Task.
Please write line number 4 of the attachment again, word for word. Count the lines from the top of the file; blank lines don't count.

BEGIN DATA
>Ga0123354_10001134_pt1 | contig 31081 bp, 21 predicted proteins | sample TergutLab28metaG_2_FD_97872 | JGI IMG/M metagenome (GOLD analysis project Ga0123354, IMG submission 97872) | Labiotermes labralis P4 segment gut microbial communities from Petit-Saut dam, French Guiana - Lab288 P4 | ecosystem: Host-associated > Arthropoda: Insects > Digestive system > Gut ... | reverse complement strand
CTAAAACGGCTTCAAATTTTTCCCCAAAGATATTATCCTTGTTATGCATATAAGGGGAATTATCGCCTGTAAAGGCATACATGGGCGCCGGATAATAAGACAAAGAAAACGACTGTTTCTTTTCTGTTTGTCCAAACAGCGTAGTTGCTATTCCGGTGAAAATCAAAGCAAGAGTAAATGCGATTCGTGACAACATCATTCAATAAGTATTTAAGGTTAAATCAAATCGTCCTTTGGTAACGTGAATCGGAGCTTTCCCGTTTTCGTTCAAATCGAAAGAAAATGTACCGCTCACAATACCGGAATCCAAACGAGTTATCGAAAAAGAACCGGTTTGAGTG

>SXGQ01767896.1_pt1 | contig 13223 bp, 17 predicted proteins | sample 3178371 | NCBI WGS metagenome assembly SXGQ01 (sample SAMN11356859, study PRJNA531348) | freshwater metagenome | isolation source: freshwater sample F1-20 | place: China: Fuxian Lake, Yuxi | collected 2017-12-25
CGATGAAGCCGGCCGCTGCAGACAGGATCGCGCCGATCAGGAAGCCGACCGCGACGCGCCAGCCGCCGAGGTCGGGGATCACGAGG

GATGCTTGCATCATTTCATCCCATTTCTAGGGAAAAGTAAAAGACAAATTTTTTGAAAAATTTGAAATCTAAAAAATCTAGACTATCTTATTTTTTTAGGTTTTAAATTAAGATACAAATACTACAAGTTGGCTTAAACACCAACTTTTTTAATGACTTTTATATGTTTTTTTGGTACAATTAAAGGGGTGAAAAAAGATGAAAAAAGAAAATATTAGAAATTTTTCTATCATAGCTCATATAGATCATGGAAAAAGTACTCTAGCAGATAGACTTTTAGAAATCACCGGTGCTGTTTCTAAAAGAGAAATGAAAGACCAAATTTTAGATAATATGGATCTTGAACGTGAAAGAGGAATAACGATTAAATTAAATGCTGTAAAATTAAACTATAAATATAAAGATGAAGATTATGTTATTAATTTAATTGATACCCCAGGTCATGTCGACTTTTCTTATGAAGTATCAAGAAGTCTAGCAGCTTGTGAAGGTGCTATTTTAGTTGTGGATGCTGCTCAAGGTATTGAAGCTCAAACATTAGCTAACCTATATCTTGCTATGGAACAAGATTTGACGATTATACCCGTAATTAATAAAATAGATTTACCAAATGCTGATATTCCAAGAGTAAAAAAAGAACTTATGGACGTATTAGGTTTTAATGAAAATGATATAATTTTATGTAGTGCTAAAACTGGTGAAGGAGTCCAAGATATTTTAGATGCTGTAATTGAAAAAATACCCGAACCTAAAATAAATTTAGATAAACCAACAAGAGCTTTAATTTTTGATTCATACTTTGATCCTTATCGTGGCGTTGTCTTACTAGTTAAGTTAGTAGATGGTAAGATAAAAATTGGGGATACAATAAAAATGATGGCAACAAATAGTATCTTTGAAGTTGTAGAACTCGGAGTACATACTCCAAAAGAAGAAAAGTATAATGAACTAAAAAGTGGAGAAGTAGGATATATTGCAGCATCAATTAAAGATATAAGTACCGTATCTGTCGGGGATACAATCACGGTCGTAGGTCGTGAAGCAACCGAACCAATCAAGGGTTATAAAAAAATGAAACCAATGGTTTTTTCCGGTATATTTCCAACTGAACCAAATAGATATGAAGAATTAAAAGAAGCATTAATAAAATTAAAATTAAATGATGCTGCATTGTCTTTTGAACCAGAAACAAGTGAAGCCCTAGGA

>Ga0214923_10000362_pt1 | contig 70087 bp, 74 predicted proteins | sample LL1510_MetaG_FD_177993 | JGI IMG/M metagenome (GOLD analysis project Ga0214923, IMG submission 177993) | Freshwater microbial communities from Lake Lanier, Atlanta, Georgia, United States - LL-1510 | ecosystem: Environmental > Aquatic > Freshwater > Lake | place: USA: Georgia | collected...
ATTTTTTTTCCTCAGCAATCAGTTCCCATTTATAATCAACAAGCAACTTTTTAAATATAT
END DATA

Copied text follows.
CGATGAAGCCGGCCGCTGCAGACAGGATCGCGCCGATCAGGAAGCCGACCGCGACGCGCCAGCCGCCGAGGTCGGGGATCACGAGG